You might be aware of the increasing threat of cyberattacks. Here are the most common mistakes that leave your patient data more vulnerable to cyberthreats:
- Thinking you’re not a target
Cyberattacks on healthcare data have increased by 250% over the course of the pandemic. According to Becker’s Hospital Review, a patient’s medical record is worth up to 40 times more than a credit card number on the black market. The first step to protecting your data is recognizing that you are a prime target.
- Not making your team aware of credible and growing threats.
Do you lead a healthcare practice or team? If you do, chances are you have more than enough to keep you up at night before you even begin to think about digital security and privacy. But as a leader, you have a responsibility to ensure that your team understands security threats and the important role that all staff members play in safeguarding the information your patients have entrusted to you.
- Connecting your personal device to a work system.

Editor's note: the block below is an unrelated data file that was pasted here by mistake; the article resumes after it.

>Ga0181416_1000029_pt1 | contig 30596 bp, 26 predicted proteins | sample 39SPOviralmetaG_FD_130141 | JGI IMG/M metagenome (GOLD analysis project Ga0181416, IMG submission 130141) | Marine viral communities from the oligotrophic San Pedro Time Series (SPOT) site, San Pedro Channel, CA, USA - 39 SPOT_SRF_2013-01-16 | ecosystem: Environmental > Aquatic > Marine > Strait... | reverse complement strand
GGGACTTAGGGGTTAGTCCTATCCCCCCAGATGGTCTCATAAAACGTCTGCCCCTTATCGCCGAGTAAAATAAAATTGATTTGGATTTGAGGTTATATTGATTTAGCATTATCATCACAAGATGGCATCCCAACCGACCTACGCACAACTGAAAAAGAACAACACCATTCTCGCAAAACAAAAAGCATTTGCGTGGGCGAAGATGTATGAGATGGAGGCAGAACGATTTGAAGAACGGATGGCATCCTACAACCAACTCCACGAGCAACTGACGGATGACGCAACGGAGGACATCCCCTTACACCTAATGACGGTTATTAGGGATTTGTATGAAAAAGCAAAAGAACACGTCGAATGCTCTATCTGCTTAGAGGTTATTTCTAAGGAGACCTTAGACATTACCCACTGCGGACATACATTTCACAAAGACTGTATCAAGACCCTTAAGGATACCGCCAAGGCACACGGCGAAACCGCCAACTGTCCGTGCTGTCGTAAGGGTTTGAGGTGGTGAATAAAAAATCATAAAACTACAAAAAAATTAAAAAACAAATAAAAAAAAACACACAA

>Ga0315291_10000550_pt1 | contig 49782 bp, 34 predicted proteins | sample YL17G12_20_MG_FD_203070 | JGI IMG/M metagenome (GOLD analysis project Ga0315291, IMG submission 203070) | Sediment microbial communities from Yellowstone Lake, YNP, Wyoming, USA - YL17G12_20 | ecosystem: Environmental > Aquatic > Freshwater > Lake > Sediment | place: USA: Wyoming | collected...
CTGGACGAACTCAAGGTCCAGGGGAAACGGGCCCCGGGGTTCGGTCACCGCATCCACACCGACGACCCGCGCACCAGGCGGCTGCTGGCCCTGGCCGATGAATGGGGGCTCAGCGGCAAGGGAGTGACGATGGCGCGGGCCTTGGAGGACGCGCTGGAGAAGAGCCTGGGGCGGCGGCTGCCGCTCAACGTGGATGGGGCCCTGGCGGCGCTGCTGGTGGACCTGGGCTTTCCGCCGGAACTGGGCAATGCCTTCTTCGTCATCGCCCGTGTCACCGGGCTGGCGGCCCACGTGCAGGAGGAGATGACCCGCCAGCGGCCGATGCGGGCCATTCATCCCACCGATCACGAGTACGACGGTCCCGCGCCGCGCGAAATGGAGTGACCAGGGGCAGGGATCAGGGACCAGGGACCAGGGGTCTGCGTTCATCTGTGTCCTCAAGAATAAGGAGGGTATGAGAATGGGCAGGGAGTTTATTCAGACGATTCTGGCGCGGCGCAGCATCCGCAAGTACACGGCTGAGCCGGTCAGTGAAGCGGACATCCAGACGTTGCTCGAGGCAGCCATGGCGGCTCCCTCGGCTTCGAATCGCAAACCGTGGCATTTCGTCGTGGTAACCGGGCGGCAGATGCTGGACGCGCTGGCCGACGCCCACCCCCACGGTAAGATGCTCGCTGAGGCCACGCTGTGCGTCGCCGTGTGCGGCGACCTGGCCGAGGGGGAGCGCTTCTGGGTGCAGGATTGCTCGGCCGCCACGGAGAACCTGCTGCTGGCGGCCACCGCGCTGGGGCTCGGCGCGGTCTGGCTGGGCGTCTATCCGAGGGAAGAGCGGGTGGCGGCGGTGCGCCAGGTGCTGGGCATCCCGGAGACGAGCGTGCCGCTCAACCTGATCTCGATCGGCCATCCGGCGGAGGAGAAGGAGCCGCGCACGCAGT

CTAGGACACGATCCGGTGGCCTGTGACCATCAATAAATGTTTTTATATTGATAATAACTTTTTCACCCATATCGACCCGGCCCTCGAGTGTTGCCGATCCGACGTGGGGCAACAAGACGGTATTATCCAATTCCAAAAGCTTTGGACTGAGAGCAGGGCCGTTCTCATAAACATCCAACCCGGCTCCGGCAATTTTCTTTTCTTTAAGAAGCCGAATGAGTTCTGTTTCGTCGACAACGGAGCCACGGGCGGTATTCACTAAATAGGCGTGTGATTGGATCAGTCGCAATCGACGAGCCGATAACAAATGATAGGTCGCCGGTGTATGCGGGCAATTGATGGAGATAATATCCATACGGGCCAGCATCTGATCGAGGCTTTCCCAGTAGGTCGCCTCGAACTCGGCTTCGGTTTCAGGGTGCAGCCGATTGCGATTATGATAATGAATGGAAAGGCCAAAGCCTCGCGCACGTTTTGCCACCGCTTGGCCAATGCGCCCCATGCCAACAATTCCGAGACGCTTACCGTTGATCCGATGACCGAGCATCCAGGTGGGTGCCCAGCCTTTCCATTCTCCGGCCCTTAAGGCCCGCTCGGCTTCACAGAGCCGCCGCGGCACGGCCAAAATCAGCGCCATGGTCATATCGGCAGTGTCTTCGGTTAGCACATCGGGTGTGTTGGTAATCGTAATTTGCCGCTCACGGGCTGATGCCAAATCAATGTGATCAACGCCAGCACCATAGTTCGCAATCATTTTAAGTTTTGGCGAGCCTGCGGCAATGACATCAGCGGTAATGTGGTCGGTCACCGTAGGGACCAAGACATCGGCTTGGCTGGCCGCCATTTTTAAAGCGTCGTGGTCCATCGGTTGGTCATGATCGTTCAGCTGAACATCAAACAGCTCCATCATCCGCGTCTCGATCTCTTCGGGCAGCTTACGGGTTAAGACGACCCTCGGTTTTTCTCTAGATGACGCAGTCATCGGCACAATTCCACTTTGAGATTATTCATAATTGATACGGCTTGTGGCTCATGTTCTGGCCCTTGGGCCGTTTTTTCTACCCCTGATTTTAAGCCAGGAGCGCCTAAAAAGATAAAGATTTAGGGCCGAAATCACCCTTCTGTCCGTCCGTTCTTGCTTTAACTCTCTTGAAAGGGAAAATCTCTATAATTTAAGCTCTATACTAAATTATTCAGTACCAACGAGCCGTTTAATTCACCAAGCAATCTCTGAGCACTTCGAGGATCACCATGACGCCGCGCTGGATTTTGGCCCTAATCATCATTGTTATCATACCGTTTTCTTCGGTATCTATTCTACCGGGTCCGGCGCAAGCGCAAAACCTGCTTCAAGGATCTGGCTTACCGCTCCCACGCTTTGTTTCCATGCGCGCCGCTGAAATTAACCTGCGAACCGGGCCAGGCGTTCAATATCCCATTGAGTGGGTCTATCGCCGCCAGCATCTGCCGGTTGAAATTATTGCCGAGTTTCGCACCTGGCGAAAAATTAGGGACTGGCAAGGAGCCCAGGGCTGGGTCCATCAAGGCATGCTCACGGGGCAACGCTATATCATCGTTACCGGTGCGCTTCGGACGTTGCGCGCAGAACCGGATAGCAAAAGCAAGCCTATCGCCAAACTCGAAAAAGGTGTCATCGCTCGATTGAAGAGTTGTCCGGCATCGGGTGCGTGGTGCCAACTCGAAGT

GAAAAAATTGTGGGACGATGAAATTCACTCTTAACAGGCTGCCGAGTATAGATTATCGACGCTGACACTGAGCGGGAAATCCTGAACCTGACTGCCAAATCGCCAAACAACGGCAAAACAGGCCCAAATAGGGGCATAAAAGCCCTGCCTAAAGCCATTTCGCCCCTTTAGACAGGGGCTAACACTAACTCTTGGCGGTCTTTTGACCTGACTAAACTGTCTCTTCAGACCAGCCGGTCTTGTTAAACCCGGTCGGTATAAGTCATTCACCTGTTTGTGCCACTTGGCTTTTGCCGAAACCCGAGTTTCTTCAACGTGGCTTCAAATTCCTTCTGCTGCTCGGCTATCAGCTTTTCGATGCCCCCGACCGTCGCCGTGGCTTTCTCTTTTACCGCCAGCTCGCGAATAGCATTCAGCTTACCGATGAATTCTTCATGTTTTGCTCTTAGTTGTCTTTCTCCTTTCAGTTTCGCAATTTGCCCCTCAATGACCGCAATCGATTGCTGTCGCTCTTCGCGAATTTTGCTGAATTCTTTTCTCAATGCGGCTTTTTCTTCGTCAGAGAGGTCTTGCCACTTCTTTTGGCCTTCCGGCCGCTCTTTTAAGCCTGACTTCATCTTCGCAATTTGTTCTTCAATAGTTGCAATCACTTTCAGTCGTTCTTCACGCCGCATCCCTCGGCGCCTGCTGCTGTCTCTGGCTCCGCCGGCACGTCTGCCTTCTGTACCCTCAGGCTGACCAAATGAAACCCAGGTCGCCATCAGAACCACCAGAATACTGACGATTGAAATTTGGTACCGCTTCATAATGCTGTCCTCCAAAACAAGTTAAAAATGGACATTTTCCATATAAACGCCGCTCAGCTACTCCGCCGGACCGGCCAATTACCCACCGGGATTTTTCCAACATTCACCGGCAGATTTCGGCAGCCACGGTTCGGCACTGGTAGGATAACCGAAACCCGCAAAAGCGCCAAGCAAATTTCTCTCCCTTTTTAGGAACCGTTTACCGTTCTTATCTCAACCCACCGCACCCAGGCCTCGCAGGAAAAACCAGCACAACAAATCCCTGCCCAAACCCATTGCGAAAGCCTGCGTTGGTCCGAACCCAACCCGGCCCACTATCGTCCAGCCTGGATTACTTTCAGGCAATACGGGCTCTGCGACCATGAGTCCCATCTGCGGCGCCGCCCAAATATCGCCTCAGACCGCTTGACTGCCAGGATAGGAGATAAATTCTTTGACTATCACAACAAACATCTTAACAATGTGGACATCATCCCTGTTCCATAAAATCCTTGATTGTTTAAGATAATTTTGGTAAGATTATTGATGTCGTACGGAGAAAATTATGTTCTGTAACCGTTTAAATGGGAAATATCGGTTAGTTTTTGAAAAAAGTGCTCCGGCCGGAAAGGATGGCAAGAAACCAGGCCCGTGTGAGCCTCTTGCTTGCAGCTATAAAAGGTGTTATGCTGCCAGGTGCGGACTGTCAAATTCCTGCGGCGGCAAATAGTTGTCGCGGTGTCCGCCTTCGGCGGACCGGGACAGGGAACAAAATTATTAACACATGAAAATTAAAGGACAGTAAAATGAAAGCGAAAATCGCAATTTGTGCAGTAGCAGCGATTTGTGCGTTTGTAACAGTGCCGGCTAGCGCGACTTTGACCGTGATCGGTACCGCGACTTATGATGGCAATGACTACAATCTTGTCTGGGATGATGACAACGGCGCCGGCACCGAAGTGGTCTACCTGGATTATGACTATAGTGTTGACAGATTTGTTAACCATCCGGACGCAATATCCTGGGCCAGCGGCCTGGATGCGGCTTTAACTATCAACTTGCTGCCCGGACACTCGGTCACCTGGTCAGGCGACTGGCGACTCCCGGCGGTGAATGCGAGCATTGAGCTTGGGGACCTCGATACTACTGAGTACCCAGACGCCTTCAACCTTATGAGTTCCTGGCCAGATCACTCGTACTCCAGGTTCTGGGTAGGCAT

We’ve all found ourselves with low battery on our smartphone from time to time. But what happens if you’ve forgotten your charging plug and you connect your phone cable to your work computer? As it turns out, a lot can happen. An infected personal device can scan a healthcare system for sensitive information or even install programs that lock others out of the system. Sound like a sci-fi movie? This has happened in institutions near you.
- Not being able to spot the first signs of a security breach.
Even if you practice cybersafe behaviour in your own digital practices, it’s probable that someone else isn’t. Nearly all cyberbreaches exploit unsuspecting and uninformed employees. Are you confident you can spot the first signs of a breach so that you can contain an attack?
- Not having a plan in place for what to do during a security event.
If you’ve done your homework, and know what a security breach looks like, then you’re one step further than many of us. But the first moments of a cyberattack can be overwhelming. Who do you inform and when? What do you do first? What should you never do? If you don’t have a clear plan that’s been communicated to all stakeholders, you’re at a greater risk than those practices who have a clear plan in place for stopping an attack.
Ready to help your team improve their cyber habits? Learn more about Saegis Shield.